IS’s strategic messaging, to its own forces as well as the outside world, is reflected in its weekly newsletter, Al-Naba. Up to June 2019, Al-Naba was reporting a steady stream of guerrilla activities, and thereafter went completely silent on IS’s operations in Libya to the end of 2019.[3] In January 2020, the news roundup “Events of the Week” (hadath fi usboo) section on the last pages of Al-Naba took note of the Turkish intervention in Libya and the “peace” conference in Berlin a week later. After total silence on Libya for two-and-a-half months, Libya started cropping up again in this “Events” section in early April.[4] But it was only in late May 2020, after an absence of eleven months, that Al-Naba again featured operational claims for IS in Libya.

In the 235th edition of Al-Naba on 21 May, IS reports—allegedly relayed from a “special source” (masdar khass)—that as part of the third Battle of Attrition (Ghazwat al-Istinzaf), announced on 15 May and taking place across the wilayats, its forces in Libya had shelled three of Haftar’s bases.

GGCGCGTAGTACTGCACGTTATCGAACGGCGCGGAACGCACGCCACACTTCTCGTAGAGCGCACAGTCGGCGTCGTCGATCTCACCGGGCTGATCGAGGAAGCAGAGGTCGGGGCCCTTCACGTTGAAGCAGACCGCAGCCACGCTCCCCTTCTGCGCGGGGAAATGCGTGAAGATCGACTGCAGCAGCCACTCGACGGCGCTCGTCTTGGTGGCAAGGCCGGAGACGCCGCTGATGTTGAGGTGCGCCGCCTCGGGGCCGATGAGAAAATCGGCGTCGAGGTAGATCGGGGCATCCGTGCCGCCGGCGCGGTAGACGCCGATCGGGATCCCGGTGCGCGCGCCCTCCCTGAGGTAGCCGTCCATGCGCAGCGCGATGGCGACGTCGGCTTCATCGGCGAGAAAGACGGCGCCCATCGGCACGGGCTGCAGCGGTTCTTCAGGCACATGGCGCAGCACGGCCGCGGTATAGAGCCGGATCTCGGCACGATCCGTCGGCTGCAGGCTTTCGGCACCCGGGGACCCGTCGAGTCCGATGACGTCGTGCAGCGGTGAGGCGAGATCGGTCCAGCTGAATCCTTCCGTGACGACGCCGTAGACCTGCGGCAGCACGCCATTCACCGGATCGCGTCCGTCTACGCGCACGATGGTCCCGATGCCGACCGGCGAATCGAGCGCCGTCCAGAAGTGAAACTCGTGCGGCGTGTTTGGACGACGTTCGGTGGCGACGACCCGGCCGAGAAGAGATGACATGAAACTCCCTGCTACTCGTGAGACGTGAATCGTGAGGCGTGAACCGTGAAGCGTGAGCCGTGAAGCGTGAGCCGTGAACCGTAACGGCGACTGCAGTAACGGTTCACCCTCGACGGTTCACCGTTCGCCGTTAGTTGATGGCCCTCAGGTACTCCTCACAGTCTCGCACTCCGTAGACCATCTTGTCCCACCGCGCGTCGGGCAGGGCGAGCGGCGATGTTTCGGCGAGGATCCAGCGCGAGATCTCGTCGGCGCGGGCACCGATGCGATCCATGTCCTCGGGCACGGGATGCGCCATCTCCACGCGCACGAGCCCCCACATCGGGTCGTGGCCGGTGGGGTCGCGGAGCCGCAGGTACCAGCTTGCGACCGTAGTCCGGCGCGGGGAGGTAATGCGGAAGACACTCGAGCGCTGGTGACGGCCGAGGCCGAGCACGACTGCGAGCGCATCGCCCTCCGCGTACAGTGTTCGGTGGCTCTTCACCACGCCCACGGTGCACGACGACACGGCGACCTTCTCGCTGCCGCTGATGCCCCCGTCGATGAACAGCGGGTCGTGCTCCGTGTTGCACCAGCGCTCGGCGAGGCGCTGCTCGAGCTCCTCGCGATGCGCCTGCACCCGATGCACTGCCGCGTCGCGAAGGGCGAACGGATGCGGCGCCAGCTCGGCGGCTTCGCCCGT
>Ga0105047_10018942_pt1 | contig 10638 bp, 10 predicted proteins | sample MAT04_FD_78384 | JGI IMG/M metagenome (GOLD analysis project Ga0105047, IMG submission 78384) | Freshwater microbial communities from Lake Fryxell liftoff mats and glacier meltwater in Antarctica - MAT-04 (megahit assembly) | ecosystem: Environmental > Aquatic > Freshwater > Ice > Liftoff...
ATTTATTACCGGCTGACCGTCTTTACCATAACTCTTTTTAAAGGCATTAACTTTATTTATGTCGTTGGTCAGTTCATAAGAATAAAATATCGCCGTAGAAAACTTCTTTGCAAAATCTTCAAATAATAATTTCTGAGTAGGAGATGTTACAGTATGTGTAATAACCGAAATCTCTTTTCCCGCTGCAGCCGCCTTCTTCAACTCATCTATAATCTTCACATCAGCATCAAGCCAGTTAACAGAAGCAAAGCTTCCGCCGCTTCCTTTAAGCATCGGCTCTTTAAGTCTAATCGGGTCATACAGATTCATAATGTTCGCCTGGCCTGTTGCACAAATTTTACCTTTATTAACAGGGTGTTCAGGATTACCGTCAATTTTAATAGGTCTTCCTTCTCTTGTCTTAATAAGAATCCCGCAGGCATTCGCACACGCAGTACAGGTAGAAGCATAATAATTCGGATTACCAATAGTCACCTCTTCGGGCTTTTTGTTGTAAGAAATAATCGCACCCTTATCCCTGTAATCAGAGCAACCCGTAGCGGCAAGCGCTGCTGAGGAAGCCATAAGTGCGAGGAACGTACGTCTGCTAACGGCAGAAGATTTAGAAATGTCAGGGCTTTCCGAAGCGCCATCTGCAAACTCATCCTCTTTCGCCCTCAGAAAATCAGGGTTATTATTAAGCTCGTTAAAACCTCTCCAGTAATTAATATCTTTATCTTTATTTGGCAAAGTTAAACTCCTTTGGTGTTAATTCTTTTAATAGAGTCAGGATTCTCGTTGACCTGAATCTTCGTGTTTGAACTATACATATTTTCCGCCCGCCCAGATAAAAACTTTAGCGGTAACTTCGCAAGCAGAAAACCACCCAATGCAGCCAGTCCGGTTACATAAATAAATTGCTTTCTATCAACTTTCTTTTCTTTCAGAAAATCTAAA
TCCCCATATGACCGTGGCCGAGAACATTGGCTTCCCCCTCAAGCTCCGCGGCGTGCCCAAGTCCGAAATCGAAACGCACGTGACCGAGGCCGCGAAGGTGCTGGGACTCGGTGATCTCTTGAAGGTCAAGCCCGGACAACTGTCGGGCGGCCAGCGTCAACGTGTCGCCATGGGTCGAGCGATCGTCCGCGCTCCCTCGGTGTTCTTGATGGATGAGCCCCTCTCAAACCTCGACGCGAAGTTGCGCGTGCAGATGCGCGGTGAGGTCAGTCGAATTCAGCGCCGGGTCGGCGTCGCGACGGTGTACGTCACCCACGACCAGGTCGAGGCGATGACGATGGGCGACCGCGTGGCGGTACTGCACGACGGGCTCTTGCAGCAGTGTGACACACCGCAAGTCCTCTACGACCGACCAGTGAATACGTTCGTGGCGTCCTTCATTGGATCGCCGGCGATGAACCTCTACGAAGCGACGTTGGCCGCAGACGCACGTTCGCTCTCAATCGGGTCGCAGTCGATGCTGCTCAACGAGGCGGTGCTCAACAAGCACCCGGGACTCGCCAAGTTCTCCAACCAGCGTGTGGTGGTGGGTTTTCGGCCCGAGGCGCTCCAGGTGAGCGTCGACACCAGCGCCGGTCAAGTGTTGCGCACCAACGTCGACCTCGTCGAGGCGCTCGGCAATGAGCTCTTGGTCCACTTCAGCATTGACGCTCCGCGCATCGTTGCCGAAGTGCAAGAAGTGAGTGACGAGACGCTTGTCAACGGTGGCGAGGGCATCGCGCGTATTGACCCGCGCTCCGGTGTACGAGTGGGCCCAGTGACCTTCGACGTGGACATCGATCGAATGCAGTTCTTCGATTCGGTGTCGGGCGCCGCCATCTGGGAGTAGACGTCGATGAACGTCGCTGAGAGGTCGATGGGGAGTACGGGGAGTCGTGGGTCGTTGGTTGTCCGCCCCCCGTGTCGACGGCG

IS claims it struck the Tamanhant Airbase north-east of Sabha with a Katyusha rocket on 17 May, the base of the 628th Battalion in Traghan the next day, and the day after (19 May) IS says it fired a missile at “the so-called Khaled bin al-Waleed Brigade of the Haftar militia in the town of Umm al-Aranab”, south-east of Sabha.

IS labelled the Naba 135 reports—and the subsequent ones described below—as coming from “Wilayat Libya – Fezzan”. When IS originally announced the Libyan “province”, it was Wilayat Derna, and then one for each of the old divisions in the country: Barqa (for Cyrenaica in the east), Fezzan (for the south), and Tarablus (for Tripolitania in the west). In late 2018, a transition was made to a consolidated “Wilayat Libya”, though the inclusion of the “Fezzan” marker—and “Barqa” in some of the late 2019 items—suggests an effort to split the difference, possibly to preserve a sense of continuity and longevity.